To many of us IgA nephropathy (IgAN) is a disease to be watched and monitored. Most cases of IgAN in which the clinical course is aggressive occur with one of two atypical presentations:
1. Acute kidney injury (AKI) and macroscopic haematuria or
2. Nephritic syndrome or RPGN with a crescentic nephritis on biopsy
The first thing to say is that both of these presentations are rare. Whilst visible haematuria coinciding with mucosal infections is a well-known feature of IgAN, development of coincident acute kidney injury is uncommon. In fact, the largest published case series with this presentation I could find included only 38 patients. With regards to crescentic nephritis, it is instructive that the recently produced Oxford classification of IgAN study found so few patients with a severe crescentic nephritis (median % gloms with crescents 9%) that the authors were unable to include crescents as having “independent value in predicting renal outcome.”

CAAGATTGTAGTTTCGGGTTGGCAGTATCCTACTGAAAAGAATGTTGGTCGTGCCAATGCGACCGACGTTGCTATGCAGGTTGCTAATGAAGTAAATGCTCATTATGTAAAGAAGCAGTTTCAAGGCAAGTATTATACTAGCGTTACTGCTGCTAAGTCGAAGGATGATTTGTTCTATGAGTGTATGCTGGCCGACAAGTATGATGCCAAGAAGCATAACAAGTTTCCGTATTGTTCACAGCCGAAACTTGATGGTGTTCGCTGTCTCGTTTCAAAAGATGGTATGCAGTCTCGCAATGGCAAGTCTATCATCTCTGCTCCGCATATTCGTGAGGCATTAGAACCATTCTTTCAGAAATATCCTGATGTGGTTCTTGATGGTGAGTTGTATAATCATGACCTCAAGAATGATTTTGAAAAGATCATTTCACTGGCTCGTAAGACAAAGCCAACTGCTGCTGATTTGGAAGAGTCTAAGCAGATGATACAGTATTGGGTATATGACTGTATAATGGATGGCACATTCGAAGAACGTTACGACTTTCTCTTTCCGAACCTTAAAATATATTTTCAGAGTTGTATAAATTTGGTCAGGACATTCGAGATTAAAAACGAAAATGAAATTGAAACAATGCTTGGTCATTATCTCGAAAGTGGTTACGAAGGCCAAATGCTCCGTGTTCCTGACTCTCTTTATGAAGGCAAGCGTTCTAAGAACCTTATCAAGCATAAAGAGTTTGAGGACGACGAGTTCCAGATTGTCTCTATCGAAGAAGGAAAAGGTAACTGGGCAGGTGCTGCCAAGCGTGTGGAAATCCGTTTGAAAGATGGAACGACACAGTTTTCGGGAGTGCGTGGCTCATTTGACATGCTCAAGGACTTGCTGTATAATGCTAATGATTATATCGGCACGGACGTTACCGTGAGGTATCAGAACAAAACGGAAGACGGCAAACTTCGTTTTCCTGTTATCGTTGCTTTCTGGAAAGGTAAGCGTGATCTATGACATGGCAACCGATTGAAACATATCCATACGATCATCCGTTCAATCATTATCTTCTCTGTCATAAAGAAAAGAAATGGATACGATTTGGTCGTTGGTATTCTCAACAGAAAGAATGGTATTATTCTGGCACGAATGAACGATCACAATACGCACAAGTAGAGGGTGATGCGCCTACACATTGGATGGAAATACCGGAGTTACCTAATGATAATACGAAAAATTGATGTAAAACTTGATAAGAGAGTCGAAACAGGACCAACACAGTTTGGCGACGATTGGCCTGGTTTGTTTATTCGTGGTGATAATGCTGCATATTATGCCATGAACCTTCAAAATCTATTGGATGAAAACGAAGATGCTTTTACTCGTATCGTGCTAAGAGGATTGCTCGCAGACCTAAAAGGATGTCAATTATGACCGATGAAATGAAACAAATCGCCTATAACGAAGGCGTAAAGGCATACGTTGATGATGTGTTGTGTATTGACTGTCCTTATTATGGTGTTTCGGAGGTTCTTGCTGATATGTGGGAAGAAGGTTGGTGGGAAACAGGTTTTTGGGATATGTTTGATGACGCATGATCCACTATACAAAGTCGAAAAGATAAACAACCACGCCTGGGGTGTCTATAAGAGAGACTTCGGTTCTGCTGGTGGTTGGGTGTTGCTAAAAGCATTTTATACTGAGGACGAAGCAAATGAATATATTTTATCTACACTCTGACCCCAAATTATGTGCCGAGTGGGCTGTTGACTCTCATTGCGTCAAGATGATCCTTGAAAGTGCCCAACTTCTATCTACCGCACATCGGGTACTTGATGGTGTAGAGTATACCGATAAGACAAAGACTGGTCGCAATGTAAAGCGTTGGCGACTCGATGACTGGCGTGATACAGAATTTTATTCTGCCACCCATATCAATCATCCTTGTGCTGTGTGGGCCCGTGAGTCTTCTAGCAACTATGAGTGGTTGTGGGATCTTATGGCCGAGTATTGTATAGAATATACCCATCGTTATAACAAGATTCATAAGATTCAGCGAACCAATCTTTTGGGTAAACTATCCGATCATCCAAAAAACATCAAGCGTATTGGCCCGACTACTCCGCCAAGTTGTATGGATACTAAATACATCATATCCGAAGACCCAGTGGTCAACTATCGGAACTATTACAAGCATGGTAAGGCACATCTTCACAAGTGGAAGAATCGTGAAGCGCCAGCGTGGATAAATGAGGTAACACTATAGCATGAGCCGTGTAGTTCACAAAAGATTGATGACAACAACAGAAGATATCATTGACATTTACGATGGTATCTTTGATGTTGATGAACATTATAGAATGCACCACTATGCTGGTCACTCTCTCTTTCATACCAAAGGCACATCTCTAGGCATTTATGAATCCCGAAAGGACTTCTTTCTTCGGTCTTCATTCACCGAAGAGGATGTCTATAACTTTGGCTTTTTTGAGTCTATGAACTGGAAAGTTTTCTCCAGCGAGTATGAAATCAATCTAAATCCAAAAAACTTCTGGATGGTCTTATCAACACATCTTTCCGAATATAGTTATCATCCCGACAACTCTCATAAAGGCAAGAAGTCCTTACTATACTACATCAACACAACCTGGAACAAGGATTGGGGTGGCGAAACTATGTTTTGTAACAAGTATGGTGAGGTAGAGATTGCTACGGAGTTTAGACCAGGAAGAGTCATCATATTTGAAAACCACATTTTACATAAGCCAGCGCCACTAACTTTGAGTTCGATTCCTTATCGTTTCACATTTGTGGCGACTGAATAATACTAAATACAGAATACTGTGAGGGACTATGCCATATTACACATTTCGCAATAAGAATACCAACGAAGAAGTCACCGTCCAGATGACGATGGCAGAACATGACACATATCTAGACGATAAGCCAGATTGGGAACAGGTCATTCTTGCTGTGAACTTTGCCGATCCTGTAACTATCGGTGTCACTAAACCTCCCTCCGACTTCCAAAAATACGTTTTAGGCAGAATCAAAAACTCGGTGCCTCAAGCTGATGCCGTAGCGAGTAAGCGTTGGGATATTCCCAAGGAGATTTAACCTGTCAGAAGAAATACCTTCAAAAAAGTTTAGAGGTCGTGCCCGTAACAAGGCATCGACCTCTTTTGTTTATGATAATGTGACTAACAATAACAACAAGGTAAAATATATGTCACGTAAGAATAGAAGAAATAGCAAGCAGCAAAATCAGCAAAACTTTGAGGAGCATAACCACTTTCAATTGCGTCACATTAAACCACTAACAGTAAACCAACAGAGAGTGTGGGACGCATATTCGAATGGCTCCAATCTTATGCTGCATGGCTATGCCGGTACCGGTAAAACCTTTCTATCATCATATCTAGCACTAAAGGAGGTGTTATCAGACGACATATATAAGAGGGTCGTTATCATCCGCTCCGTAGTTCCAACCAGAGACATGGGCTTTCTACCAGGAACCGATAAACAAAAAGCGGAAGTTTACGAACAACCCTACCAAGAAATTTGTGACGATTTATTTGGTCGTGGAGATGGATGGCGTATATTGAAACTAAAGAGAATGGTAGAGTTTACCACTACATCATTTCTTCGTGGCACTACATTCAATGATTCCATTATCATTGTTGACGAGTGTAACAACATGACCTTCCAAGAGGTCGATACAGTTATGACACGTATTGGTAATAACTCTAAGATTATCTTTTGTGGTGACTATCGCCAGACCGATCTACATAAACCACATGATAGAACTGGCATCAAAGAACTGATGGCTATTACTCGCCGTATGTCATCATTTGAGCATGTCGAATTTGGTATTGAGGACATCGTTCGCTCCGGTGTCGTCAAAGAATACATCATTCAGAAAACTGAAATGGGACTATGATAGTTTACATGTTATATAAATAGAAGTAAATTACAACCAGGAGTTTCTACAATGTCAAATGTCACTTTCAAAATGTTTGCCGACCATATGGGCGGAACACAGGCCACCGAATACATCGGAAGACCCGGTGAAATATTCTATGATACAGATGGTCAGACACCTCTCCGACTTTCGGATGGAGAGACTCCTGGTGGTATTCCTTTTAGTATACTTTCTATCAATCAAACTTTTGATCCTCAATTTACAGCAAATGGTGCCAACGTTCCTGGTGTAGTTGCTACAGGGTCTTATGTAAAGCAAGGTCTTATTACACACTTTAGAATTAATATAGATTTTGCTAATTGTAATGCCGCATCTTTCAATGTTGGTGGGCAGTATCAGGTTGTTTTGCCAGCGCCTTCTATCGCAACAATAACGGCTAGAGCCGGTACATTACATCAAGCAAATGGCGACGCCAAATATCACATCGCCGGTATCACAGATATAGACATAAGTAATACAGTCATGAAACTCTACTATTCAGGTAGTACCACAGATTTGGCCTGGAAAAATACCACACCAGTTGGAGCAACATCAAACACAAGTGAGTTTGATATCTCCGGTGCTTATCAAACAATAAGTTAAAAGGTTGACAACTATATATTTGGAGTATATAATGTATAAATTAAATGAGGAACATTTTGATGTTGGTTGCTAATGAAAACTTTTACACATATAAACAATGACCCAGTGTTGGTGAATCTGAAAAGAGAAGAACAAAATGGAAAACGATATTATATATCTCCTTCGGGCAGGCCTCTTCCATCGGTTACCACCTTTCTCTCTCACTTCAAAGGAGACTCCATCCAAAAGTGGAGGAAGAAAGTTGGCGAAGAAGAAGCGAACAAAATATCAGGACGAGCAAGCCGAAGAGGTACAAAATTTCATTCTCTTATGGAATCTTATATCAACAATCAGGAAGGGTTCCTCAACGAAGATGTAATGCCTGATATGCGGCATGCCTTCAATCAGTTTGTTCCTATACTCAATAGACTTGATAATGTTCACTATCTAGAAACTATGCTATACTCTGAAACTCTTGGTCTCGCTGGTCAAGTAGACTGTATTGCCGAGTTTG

The AKI seen with visible haematuria is often due to tubular injury from intra-tubular erythrocyte casts and a possible direct nephrotoxic effect of haemoglobin. The key issue in these patients is not so much treatment, which is through general supportive measures, but ensuring that protracted or repeated AKI is not due to a crescentic IgAN. As a result, the recently published KDIGO glomerulonephritis guidelines recommend that any patients with known IgA exhibiting AKI and visible haematuria who fail to show improvement of kidney function after 5 days should undergo repeat renal biopsy.
Crescentic IgAN (defined as RPGN with crescents in >50% of glomeruli seen in the biopsy) although rare has a poor prognosis: end-stage renal disease in 75% of one cohort at 10-year follow-up. The KDIGO guidelines suggest on the basis of low quality evidence initial treatment as for ANCA vasculitis with steroids and cyclophosphamide. Interestingly, no suggestion is made for maintenance therapy in these cases.
I have only ever seen a single case of severe crescentic IgAN and no cases of AKI with visible haematuria. However, I think it’s important to know some details about these presentations. In the near future I’ll look at Henoch-Schonlein nephritis and that most thorny of issues in IgAN; who to treat with immunosuppression outside of an RPGN presentation.